Royal hoax call Aus radio presenters taken off air
The move came a day after an Indian-origin nurse who transferred their hoax call was found dead in a suspected suicide.
Melbourne: Two Australian radio presenters who made a prank call inquiring about the medical condition of a pregnant Kate Middleton have been taken off air, a day after an Indian-origin nurse who transferred their hoax call was found dead in a suspected suicide.
The unconscious body of Jacintha Saldanha, 46, was found on Friday morning at an address yards away from King Edward VII Hospital in London. The CEO of the company that owns embattled radio station '2Day FM' has defended the presenters involved in the royal prank phone call, saying there was no way they could have foreseen the tragic outcome of their actions, the Australian Associated Press reported.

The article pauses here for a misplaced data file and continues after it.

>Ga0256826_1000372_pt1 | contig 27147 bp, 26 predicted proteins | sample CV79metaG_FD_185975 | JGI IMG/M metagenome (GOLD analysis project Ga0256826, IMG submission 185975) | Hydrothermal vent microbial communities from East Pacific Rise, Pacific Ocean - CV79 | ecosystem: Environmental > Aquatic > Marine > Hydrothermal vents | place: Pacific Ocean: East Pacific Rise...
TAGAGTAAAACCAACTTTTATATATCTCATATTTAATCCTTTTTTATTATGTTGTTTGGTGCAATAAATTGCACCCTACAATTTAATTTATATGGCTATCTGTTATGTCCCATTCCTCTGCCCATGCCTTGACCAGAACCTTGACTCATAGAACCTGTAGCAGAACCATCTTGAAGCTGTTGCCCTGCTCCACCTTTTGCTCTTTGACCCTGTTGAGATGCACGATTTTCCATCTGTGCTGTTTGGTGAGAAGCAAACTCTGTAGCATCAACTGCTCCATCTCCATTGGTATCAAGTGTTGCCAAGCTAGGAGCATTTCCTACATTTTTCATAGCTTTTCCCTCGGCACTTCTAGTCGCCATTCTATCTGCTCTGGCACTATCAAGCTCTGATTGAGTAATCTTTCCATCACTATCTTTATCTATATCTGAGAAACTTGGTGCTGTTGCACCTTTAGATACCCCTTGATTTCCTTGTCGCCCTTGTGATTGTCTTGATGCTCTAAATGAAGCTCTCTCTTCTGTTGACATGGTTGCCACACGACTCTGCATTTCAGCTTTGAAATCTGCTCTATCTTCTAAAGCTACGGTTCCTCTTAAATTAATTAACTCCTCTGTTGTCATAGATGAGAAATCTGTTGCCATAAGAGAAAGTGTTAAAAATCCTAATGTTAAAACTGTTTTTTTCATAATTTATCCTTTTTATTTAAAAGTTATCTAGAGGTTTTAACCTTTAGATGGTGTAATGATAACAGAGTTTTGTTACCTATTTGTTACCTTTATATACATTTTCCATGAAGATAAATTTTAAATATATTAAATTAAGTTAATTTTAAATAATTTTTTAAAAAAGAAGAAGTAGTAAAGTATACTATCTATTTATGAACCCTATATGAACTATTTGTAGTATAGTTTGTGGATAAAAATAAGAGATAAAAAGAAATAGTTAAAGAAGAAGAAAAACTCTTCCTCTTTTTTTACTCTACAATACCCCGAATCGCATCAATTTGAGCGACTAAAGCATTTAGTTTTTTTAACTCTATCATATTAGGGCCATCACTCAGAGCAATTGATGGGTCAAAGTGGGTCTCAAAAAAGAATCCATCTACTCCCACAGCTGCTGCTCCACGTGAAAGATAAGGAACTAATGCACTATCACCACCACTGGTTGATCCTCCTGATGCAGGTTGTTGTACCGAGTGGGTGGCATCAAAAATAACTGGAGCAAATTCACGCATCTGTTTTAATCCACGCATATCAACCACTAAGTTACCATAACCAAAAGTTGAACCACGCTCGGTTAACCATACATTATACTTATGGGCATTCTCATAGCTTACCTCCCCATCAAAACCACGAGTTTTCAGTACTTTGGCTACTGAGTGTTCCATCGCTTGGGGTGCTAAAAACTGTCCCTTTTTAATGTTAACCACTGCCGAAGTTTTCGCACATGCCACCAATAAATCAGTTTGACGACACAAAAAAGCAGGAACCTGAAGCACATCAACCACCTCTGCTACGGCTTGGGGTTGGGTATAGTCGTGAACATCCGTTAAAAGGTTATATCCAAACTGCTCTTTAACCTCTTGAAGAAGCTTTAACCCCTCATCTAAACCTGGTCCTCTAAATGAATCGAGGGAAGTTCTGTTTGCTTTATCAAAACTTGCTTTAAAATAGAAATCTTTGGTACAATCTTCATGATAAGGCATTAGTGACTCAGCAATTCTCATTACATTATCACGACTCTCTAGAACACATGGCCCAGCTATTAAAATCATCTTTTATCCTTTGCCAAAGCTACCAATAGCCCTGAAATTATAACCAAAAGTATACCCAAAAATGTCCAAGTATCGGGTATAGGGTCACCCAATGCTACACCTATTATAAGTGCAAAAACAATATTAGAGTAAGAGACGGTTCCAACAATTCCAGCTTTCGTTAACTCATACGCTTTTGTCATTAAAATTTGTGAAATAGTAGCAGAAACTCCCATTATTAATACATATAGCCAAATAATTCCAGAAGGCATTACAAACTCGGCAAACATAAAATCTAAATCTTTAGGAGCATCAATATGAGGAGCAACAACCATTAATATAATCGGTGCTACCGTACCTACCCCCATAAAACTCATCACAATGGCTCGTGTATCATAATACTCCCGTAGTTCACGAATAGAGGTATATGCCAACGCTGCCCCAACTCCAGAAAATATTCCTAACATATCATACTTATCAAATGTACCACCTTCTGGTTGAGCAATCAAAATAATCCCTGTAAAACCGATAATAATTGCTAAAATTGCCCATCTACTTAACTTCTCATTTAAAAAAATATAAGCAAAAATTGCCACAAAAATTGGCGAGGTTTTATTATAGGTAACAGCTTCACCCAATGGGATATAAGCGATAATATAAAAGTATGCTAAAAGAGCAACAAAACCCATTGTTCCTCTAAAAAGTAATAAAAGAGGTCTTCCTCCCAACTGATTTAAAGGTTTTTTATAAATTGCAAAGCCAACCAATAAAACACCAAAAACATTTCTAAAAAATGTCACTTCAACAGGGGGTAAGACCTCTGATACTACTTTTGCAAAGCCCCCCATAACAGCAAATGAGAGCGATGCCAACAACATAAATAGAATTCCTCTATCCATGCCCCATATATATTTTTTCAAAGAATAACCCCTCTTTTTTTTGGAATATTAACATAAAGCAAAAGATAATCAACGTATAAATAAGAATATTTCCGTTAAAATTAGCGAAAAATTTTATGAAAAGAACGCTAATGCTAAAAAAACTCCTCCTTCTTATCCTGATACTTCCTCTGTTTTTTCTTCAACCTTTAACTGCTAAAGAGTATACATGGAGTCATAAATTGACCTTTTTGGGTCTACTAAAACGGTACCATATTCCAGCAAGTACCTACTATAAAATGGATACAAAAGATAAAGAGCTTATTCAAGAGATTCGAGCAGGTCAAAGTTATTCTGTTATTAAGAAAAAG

Rhys Holleran, CEO of Southern Cross Austereo, said the presenters behind the call, Mel Greig and Michael Christian, were "completely shattered" by the nurse's death. The radio station has pulled the pair off air, he said, as a mark of respect. Jacintha answered the hoax call at 5.30 am on Wednesday morning, and was helping out on reception at the time of the prank. Giggling DJs Mel Greig and Michael Christian were pretending to be the British Queen and Prince Charles and asked her if they could be put through to Kate.
Jacintha connected them to another nurse who gave details of Kate's condition, who was suffering from acute morning sickness at the London hospital. The exact cause of death remained unclear. However, media has indicated that the woman appeared to have killed herself. Holleran refused to specify whether the nurse's permission was sought before the segment aired, or at what point the company obtained legal advice.
He described the nurse's death as "a tragic event that could not have reasonably been foreseen ... we are confident we haven't done anything illegal". News of the nurse's death has prompted a furious outpouring against the radio station and the two presenters involved. Holleran did not however say if Austereo was now concerned about losing its broadcasting licence.